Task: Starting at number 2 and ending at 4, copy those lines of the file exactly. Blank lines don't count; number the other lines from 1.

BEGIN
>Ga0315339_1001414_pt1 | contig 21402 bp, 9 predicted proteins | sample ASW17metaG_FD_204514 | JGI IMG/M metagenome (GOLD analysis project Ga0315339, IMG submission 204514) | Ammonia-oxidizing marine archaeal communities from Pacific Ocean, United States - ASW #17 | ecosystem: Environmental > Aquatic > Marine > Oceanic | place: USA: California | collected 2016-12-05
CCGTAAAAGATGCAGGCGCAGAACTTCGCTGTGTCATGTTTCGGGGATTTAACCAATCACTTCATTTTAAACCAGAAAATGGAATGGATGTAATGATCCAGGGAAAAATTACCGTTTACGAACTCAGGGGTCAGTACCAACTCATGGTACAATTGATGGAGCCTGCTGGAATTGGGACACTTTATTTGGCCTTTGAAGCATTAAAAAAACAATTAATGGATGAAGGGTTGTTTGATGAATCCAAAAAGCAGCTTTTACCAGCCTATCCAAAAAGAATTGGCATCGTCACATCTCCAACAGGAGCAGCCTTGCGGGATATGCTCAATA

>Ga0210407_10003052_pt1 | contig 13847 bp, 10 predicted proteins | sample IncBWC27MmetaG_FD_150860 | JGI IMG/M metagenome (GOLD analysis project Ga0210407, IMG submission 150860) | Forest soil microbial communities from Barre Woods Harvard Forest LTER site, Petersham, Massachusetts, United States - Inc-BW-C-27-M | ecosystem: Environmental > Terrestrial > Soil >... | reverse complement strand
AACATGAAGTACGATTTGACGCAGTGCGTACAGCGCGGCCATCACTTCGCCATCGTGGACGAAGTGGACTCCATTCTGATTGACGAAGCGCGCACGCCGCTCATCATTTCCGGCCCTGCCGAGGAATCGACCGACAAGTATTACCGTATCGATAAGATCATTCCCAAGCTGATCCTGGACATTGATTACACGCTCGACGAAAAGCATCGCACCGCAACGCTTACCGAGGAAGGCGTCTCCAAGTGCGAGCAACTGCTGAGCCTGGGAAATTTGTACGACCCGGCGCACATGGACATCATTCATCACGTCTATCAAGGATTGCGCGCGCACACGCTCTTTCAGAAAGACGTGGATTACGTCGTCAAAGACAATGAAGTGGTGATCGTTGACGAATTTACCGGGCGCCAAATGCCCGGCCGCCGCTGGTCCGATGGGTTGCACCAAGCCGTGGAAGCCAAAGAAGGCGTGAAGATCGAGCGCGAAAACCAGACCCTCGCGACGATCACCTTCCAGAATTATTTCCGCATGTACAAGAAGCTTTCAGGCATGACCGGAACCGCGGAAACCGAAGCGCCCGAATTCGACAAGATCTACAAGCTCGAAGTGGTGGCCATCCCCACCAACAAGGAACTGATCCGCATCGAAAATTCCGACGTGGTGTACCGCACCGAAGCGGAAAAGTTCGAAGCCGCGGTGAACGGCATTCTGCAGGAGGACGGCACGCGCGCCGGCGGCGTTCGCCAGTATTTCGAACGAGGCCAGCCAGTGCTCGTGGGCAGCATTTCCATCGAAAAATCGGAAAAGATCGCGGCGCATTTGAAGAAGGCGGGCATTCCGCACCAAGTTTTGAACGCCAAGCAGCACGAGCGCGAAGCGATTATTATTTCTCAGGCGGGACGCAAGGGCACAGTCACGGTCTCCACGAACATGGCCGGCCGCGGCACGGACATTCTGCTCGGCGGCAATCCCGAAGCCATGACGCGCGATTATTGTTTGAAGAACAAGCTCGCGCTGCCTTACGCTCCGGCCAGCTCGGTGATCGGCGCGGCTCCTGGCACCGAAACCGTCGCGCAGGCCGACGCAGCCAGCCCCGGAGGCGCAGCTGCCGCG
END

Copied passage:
CCGTAAAAGATGCAGGCGCAGAACTTCGCTGTGTCATGTTTCGGGGATTTAACCAATCACTTCATTTTAAACCAGAAAATGGAATGGATGTAATGATCCAGGGAAAAATTACCGTTTACGAACTCAGGGGTCAGTACCAACTCATGGTACAATTGATGGAGCCTGCTGGAATTGGGACACTTTATTTGGCCTTTGAAGCATTAAAAAAACAATTAATGGATGAAGGGTTGTTTGATGAATCCAAAAAGCAGCTTTTACCAGCCTATCCAAAAAGAATTGGCATCGTCACATCTCCAACAGGAGCAGCCTTGCGGGATATGCTCAATA

>Ga0210407_10003052_pt1 | contig 13847 bp, 10 predicted proteins | sample IncBWC27MmetaG_FD_150860 | JGI IMG/M metagenome (GOLD analysis project Ga0210407, IMG submission 150860) | Forest soil microbial communities from Barre Woods Harvard Forest LTER site, Petersham, Massachusetts, United States - Inc-BW-C-27-M | ecosystem: Environmental > Terrestrial > Soil >... | reverse complement strand
AACATGAAGTACGATTTGACGCAGTGCGTACAGCGCGGCCATCACTTCGCCATCGTGGACGAAGTGGACTCCATTCTGATTGACGAAGCGCGCACGCCGCTCATCATTTCCGGCCCTGCCGAGGAATCGACCGACAAGTATTACCGTATCGATAAGATCATTCCCAAGCTGATCCTGGACATTGATTACACGCTCGACGAAAAGCATCGCACCGCAACGCTTACCGAGGAAGGCGTCTCCAAGTGCGAGCAACTGCTGAGCCTGGGAAATTTGTACGACCCGGCGCACATGGACATCATTCATCACGTCTATCAAGGATTGCGCGCGCACACGCTCTTTCAGAAAGACGTGGATTACGTCGTCAAAGACAATGAAGTGGTGATCGTTGACGAATTTACCGGGCGCCAAATGCCCGGCCGCCGCTGGTCCGATGGGTTGCACCAAGCCGTGGAAGCCAAAGAAGGCGTGAAGATCGAGCGCGAAAACCAGACCCTCGCGACGATCACCTTCCAGAATTATTTCCGCATGTACAAGAAGCTTTCAGGCATGACCGGAACCGCGGAAACCGAAGCGCCCGAATTCGACAAGATCTACAAGCTCGAAGTGGTGGCCATCCCCACCAACAAGGAACTGATCCGCATCGAAAATTCCGACGTGGTGTACCGCACCGAAGCGGAAAAGTTCGAAGCCGCGGTGAACGGCATTCTGCAGGAGGACGGCACGCGCGCCGGCGGCGTTCGCCAGTATTTCGAACGAGGCCAGCCAGTGCTCGTGGGCAGCATTTCCATCGAAAAATCGGAAAAGATCGCGGCGCATTTGAAGAAGGCGGGCATTCCGCACCAAGTTTTGAACGCCAAGCAGCACGAGCGCGAAGCGATTATTATTTCTCAGGCGGGACGCAAGGGCACAGTCACGGTCTCCACGAACATGGCCGGCCGCGGCACGGACATTCTGCTCGGCGGCAATCCCGAAGCCATGACGCGCGATTATTGTTTGAAGAACAAGCTCGCGCTGCCTTACGCTCCGGCCAGCTCGGTGATCGGCGCGGCTCCTGGCACCGAAACCGTCGCGCAGGCCGACGCAGCCAGCCCCGGAGGCGCAGCTGCCGCG